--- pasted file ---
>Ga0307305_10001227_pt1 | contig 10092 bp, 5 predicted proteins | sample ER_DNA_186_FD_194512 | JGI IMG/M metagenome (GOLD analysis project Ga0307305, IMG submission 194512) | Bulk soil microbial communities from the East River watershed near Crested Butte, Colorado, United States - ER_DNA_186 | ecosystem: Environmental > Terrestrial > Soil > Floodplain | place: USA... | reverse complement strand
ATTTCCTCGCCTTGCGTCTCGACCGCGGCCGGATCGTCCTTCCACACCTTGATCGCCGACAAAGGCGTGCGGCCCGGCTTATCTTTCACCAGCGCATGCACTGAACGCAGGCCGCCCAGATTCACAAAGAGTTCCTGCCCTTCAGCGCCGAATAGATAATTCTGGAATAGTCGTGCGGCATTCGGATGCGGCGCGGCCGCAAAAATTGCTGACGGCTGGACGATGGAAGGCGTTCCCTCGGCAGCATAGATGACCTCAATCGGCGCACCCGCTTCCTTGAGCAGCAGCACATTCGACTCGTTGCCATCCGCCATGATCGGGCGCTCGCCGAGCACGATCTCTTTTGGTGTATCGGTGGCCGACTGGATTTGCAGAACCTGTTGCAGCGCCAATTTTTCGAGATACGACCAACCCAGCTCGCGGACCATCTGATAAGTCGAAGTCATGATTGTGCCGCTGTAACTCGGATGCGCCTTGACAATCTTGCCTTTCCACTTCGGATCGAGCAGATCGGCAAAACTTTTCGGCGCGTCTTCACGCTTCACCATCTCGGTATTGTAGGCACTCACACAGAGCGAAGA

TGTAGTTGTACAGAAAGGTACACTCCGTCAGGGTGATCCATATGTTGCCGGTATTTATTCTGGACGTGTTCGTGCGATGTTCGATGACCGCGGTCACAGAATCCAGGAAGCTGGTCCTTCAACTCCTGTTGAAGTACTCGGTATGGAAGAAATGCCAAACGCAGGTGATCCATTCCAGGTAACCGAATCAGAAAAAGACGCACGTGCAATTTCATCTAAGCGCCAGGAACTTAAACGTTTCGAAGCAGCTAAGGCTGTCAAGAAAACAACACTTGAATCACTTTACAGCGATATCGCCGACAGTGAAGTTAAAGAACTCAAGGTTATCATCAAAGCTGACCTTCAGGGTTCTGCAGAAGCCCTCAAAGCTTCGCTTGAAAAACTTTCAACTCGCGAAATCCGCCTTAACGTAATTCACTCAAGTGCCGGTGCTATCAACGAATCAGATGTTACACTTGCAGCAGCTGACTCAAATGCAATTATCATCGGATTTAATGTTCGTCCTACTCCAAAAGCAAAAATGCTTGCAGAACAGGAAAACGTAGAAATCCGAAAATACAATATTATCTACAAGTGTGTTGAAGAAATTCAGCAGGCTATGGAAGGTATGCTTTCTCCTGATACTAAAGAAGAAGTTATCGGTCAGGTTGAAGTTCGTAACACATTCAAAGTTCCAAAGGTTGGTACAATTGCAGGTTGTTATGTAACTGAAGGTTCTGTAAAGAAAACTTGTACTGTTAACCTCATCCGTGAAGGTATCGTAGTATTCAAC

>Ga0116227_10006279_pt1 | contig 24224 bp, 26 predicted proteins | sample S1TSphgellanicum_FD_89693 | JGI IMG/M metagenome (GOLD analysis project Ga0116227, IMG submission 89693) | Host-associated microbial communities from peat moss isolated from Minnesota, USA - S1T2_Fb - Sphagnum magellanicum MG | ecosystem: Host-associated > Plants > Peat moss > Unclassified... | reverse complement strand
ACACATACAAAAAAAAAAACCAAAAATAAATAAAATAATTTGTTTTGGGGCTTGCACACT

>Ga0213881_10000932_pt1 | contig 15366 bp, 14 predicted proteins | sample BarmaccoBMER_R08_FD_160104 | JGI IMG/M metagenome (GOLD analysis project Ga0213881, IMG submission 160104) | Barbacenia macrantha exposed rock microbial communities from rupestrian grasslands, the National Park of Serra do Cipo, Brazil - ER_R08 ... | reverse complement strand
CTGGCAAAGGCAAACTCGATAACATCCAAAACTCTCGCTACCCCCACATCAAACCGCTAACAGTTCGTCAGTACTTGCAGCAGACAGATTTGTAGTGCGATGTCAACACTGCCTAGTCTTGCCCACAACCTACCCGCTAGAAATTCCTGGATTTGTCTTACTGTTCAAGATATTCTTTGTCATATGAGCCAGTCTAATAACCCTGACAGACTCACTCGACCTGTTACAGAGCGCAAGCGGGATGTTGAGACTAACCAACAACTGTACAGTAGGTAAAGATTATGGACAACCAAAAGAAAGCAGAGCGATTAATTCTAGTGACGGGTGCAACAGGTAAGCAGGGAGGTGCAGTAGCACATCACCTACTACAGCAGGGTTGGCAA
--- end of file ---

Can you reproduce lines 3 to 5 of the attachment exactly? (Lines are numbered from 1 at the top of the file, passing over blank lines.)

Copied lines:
TGTAGTTGTACAGAAAGGTACACTCCGTCAGGGTGATCCATATGTTGCCGGTATTTATTCTGGACGTGTTCGTGCGATGTTCGATGACCGCGGTCACAGAATCCAGGAAGCTGGTCCTTCAACTCCTGTTGAAGTACTCGGTATGGAAGAAATGCCAAACGCAGGTGATCCATTCCAGGTAACCGAATCAGAAAAAGACGCACGTGCAATTTCATCTAAGCGCCAGGAACTTAAACGTTTCGAAGCAGCTAAGGCTGTCAAGAAAACAACACTTGAATCACTTTACAGCGATATCGCCGACAGTGAAGTTAAAGAACTCAAGGTTATCATCAAAGCTGACCTTCAGGGTTCTGCAGAAGCCCTCAAAGCTTCGCTTGAAAAACTTTCAACTCGCGAAATCCGCCTTAACGTAATTCACTCAAGTGCCGGTGCTATCAACGAATCAGATGTTACACTTGCAGCAGCTGACTCAAATGCAATTATCATCGGATTTAATGTTCGTCCTACTCCAAAAGCAAAAATGCTTGCAGAACAGGAAAACGTAGAAATCCGAAAATACAATATTATCTACAAGTGTGTTGAAGAAATTCAGCAGGCTATGGAAGGTATGCTTTCTCCTGATACTAAAGAAGAAGTTATCGGTCAGGTTGAAGTTCGTAACACATTCAAAGTTCCAAAGGTTGGTACAATTGCAGGTTGTTATGTAACTGAAGGTTCTGTAAAGAAAACTTGTACTGTTAACCTCATCCGTGAAGGTATCGTAGTATTCAAC

>Ga0116227_10006279_pt1 | contig 24224 bp, 26 predicted proteins | sample S1TSphgellanicum_FD_89693 | JGI IMG/M metagenome (GOLD analysis project Ga0116227, IMG submission 89693) | Host-associated microbial communities from peat moss isolated from Minnesota, USA - S1T2_Fb - Sphagnum magellanicum MG | ecosystem: Host-associated > Plants > Peat moss > Unclassified... | reverse complement strand
ACACATACAAAAAAAAAAACCAAAAATAAATAAAATAATTTGTTTTGGGGCTTGCACACT